{David Levine} ~ RIP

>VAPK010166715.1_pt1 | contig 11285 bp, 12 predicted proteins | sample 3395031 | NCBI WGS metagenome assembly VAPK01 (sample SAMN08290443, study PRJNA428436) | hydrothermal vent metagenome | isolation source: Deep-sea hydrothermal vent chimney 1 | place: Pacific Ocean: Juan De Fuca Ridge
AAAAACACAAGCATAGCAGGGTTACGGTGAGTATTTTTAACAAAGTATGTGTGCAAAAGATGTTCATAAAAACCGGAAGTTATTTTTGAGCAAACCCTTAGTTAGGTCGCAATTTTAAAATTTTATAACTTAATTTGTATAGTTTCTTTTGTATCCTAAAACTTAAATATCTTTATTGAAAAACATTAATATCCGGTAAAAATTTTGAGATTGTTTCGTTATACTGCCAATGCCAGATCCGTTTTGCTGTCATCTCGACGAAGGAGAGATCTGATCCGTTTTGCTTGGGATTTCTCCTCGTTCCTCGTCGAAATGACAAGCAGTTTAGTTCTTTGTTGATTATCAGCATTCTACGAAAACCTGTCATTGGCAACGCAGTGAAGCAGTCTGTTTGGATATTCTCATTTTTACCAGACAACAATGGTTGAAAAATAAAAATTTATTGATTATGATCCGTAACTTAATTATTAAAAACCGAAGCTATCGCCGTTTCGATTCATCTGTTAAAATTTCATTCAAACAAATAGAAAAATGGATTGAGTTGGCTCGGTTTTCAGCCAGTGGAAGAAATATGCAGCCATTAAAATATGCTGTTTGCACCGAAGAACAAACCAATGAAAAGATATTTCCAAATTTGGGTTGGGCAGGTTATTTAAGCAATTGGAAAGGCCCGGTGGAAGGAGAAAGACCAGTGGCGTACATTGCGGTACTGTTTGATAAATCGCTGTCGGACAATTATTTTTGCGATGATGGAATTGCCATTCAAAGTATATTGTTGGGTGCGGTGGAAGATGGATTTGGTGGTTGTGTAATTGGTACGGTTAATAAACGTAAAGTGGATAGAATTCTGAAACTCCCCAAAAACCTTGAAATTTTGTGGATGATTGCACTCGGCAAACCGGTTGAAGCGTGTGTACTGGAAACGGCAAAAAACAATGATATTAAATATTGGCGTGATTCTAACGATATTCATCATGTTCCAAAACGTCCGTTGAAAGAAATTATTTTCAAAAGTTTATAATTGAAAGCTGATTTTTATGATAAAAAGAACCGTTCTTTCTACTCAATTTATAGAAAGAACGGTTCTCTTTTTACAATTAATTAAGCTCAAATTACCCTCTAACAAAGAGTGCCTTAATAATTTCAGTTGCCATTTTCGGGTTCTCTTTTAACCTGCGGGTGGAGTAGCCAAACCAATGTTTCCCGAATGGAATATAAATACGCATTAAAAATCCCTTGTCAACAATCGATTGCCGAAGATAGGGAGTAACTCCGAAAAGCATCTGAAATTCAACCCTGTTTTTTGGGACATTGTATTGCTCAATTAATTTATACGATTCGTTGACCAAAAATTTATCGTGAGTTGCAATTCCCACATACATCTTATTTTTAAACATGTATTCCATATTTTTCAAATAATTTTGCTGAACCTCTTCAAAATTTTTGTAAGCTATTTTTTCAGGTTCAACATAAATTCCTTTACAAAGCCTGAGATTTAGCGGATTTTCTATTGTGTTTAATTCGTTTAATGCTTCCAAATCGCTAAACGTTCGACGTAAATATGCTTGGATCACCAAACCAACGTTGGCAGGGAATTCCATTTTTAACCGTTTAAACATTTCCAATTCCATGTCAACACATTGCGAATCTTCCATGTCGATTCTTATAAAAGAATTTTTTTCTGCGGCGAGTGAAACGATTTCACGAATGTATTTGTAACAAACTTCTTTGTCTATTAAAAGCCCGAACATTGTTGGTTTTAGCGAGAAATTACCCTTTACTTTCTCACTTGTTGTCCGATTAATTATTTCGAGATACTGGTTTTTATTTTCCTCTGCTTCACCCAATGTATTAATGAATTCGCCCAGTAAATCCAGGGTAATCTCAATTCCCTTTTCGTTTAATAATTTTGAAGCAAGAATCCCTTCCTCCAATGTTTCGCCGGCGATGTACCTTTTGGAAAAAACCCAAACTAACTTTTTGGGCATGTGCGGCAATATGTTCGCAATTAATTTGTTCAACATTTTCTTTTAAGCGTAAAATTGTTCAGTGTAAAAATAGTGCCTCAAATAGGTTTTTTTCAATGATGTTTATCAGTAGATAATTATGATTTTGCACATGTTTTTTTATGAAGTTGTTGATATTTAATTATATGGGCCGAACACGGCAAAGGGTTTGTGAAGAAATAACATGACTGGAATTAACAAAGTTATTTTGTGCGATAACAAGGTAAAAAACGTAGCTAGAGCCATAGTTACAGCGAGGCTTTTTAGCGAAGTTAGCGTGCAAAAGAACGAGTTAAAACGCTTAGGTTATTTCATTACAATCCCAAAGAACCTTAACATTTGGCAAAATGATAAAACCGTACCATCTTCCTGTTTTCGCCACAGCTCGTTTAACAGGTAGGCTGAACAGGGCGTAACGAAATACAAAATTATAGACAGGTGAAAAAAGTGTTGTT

The world of Arts and Letters lost a great luminary on Tuesday: David Levine, the gifted caricaturist and artist died. Levine is renowned for his caricatures, really, visual essays, which graced the pages of the New York Book Review for almost half a century and transformed that publication from its humble origins to a must-read. His popularity and influence quickly spread and his work would be seen in the New Yorker and on the covers of Time. It is hard to overstate his influence on caricature in the later half of the last century. The artistry and craftsmanship were plain for all to admire: a cross-hatch technique so crisp and measured but never stale or mechanical and an obvious command of anatomy and portraiture that spoke of his academic training. What frequently went unnoticed amid all those strokes of genius was Levine's commentary and gift for metaphor. Like a crucible, Levine could take the sentiments expressed in thousands of words by Op-Ed essayists and Editorials and produce in one iconic image the Zeitgeist for an era: Lyndon B. Johnson exposing his scar for all to see following gall bladder surgery, only in Levine's hands, the scar is drawn as the map of Vietnam; Richard Nixon as the Godfather; or Nixon again, shaving his infamous five-0-clock shadow only for the viewer to realize that the 'hairs' were in fact missiles as evidence of Nuclear Arms proliferation. This ability was much more difficult to mimic for the thousands of Levine imitators and made Levine truly exceptional. With his death we mourn an era when print publications could have such a profound influence on Letters and Culture, and the question begs: will there ever be another Levine? Even if the talent was there, alas, the venue may be found wanting in order to sustain such a vision. For examples of Levine's work visit: David Levine: American Presidents and Selected Paintings at Forum Gallery


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